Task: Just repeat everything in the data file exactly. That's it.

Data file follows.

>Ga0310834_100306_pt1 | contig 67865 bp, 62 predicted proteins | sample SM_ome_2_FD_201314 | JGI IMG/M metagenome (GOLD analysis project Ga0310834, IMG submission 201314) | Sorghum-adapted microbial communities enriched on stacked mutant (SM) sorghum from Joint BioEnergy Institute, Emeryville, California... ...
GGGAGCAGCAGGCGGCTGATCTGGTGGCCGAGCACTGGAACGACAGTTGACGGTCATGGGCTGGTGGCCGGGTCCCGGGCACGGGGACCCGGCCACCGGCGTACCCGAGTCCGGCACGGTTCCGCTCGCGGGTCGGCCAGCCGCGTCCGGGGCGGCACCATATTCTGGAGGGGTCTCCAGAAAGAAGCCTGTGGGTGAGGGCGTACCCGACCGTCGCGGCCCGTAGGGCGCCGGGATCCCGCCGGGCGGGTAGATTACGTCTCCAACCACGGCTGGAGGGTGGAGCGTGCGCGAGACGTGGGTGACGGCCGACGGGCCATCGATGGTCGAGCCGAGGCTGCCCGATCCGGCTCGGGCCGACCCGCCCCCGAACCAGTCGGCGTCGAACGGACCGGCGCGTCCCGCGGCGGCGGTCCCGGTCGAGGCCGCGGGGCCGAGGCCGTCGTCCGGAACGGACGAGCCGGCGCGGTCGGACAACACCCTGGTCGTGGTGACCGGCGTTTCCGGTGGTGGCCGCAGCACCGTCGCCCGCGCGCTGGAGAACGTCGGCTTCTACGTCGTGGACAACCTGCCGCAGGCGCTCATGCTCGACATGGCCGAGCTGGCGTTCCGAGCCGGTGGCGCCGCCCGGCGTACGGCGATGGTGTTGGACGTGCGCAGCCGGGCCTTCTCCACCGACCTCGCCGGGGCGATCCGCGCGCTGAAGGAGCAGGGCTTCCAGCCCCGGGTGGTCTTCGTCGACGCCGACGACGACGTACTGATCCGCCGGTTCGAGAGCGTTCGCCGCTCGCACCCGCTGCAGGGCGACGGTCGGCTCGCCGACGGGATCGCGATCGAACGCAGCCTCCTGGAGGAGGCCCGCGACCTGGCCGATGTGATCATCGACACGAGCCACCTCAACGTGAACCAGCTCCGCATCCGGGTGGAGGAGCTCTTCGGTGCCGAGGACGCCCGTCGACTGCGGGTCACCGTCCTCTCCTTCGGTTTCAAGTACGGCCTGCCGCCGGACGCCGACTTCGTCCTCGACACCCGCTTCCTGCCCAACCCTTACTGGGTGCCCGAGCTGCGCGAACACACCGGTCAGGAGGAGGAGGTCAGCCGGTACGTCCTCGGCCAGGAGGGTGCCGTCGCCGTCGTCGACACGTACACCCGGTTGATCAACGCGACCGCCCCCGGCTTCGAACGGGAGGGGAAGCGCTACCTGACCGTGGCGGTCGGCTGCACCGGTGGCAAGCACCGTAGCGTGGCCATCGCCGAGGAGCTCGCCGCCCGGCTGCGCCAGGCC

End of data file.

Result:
>Ga0310834_100306_pt1 | contig 67865 bp, 62 predicted proteins | sample SM_ome_2_FD_201314 | JGI IMG/M metagenome (GOLD analysis project Ga0310834, IMG submission 201314) | Sorghum-adapted microbial communities enriched on stacked mutant (SM) sorghum from Joint BioEnergy Institute, Emeryville, California... ...
GGGAGCAGCAGGCGGCTGATCTGGTGGCCGAGCACTGGAACGACAGTTGACGGTCATGGGCTGGTGGCCGGGTCCCGGGCACGGGGACCCGGCCACCGGCGTACCCGAGTCCGGCACGGTTCCGCTCGCGGGTCGGCCAGCCGCGTCCGGGGCGGCACCATATTCTGGAGGGGTCTCCAGAAAGAAGCCTGTGGGTGAGGGCGTACCCGACCGTCGCGGCCCGTAGGGCGCCGGGATCCCGCCGGGCGGGTAGATTACGTCTCCAACCACGGCTGGAGGGTGGAGCGTGCGCGAGACGTGGGTGACGGCCGACGGGCCATCGATGGTCGAGCCGAGGCTGCCCGATCCGGCTCGGGCCGACCCGCCCCCGAACCAGTCGGCGTCGAACGGACCGGCGCGTCCCGCGGCGGCGGTCCCGGTCGAGGCCGCGGGGCCGAGGCCGTCGTCCGGAACGGACGAGCCGGCGCGGTCGGACAACACCCTGGTCGTGGTGACCGGCGTTTCCGGTGGTGGCCGCAGCACCGTCGCCCGCGCGCTGGAGAACGTCGGCTTCTACGTCGTGGACAACCTGCCGCAGGCGCTCATGCTCGACATGGCCGAGCTGGCGTTCCGAGCCGGTGGCGCCGCCCGGCGTACGGCGATGGTGTTGGACGTGCGCAGCCGGGCCTTCTCCACCGACCTCGCCGGGGCGATCCGCGCGCTGAAGGAGCAGGGCTTCCAGCCCCGGGTGGTCTTCGTCGACGCCGACGACGACGTACTGATCCGCCGGTTCGAGAGCGTTCGCCGCTCGCACCCGCTGCAGGGCGACGGTCGGCTCGCCGACGGGATCGCGATCGAACGCAGCCTCCTGGAGGAGGCCCGCGACCTGGCCGATGTGATCATCGACACGAGCCACCTCAACGTGAACCAGCTCCGCATCCGGGTGGAGGAGCTCTTCGGTGCCGAGGACGCCCGTCGACTGCGGGTCACCGTCCTCTCCTTCGGTTTCAAGTACGGCCTGCCGCCGGACGCCGACTTCGTCCTCGACACCCGCTTCCTGCCCAACCCTTACTGGGTGCCCGAGCTGCGCGAACACACCGGTCAGGAGGAGGAGGTCAGCCGGTACGTCCTCGGCCAGGAGGGTGCCGTCGCCGTCGTCGACACGTACACCCGGTTGATCAACGCGACCGCCCCCGGCTTCGAACGGGAGGGGAAGCGCTACCTGACCGTGGCGGTCGGCTGCACCGGTGGCAAGCACCGTAGCGTGGCCATCGCCGAGGAGCTCGCCGCCCGGCTGCGCCAGGCC